Days 21 and 22 — Tanking up on Vitamin D

Yesterday was sunny and warm and people flocked to the beach and stayed there.

Today was cloudy but warm. I took pictures of a “colony garden” settlement here in town. Around 1895 the government began to grant small plots of land to Stockholm factory workers on which they could plant vegetables and have a (really) tiny shack and get some fresh air and sunshine on their day off. The program helped Swedes feed themselves in times when food was scarce but today the program has evolved where many use their plots of land as summer residences. People who live in Halmstad or farther away, like Stockholm on the other coast of the country, come here for their summer holidays. I hope the photos do these “second houses” justice. Many of the residents are middle class postal workers, teachers, nurses, etc. Some of these houses are in much better shape than primary houses I have seen elsewhere, including the U.S. As you will see, Swedes do love their gardens.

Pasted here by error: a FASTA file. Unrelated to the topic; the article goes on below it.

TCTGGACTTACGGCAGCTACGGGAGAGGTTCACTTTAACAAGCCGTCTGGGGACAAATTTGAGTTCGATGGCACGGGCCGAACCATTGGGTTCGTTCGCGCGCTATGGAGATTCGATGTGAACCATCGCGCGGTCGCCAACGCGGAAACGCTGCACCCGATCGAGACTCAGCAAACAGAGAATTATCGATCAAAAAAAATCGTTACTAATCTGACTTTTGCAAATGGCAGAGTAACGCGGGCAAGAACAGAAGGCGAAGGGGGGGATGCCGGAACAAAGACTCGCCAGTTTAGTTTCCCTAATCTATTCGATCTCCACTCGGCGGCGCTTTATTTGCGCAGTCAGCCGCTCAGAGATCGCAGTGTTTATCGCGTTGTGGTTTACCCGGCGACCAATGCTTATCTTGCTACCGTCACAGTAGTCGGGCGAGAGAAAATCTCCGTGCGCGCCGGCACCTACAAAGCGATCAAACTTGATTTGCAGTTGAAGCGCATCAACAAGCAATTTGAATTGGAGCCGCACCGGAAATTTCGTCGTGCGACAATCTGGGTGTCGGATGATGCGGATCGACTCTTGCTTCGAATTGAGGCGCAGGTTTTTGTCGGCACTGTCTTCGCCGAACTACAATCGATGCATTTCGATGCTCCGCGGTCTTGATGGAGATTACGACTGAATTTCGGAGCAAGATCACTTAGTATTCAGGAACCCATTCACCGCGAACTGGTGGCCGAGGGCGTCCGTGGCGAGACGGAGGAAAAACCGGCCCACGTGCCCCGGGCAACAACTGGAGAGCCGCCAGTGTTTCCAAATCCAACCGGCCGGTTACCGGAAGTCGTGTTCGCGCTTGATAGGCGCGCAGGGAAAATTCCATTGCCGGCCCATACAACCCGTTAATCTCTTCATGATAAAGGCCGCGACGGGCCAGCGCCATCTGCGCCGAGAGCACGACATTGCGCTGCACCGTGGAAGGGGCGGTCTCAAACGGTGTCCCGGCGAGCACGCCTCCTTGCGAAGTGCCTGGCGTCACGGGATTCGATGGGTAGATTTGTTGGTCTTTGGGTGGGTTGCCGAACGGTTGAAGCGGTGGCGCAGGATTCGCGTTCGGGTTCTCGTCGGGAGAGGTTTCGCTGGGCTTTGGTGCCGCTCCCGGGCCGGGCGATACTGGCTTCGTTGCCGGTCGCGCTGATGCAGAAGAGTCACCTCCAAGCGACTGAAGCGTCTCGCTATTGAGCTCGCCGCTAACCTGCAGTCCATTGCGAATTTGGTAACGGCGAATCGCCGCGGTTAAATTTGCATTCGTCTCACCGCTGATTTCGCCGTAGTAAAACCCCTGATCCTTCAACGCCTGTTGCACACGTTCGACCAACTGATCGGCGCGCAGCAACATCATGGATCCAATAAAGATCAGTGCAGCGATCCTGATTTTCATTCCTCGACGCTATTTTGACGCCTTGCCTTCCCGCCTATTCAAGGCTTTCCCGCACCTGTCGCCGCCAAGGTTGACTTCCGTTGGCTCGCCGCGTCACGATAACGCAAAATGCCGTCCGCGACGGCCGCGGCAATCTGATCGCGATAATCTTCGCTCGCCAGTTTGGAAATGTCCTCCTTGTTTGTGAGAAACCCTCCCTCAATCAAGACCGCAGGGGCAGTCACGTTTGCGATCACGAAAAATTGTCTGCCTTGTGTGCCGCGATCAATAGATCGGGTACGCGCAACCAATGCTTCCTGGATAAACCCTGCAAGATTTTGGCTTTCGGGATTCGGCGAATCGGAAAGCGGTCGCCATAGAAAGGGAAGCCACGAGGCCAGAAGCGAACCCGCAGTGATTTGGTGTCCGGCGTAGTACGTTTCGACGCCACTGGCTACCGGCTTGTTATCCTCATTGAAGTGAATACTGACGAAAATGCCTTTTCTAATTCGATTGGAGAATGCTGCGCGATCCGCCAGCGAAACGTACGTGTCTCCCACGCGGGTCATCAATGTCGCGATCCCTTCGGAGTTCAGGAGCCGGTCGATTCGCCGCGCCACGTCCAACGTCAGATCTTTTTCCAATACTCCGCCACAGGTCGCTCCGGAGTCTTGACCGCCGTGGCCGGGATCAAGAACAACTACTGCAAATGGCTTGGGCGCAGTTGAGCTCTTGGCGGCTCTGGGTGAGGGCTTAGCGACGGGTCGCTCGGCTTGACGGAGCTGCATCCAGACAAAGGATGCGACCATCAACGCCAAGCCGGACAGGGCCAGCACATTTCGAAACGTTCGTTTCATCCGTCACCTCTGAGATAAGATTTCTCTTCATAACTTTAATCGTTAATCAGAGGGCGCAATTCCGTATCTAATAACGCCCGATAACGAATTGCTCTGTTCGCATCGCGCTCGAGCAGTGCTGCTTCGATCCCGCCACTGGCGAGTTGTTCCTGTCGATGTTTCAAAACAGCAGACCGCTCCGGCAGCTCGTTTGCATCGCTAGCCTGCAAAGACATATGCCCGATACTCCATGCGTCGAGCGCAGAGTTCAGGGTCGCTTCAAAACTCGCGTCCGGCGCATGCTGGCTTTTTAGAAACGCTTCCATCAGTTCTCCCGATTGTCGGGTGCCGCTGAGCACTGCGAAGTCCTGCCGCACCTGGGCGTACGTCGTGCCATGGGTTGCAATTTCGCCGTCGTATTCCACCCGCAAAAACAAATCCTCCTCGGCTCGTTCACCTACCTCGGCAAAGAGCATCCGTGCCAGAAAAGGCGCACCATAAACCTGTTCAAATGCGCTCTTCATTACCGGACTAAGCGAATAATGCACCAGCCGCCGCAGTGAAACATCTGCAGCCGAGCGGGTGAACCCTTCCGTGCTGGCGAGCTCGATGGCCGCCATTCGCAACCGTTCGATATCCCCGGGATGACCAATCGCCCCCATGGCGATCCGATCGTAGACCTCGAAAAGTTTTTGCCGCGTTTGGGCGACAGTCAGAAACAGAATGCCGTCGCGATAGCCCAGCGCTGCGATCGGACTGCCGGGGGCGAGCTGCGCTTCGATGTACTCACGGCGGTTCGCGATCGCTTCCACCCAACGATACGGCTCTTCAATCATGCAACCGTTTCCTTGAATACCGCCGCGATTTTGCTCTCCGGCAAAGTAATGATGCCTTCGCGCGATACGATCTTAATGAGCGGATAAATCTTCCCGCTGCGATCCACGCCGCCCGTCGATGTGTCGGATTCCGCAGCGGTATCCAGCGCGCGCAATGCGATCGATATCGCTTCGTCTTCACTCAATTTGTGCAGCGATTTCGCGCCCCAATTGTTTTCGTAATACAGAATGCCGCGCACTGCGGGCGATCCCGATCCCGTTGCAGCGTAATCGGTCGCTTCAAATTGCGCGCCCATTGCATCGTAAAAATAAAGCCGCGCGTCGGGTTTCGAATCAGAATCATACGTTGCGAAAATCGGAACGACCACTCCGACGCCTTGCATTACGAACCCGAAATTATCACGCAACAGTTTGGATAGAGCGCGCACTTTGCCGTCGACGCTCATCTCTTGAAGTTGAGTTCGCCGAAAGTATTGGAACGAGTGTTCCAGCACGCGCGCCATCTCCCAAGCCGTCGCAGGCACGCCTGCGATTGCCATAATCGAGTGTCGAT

This last photo was a real happy find for us. In California we lived about 4 blocks from a great produce market, The Milk Pail. We really missed it until today when we discovered this open air produce market on the city central square. Every kind of fruit and vegetable you can imagine. Oranges from South Africa and grapes from Italy. Swedish berries of every kind. Peaches and nectarines for a dollar a pound and bananas for fifty cents a pound. No idea how late in the year they stay open, but we will take advantage of them until the last day for sure.



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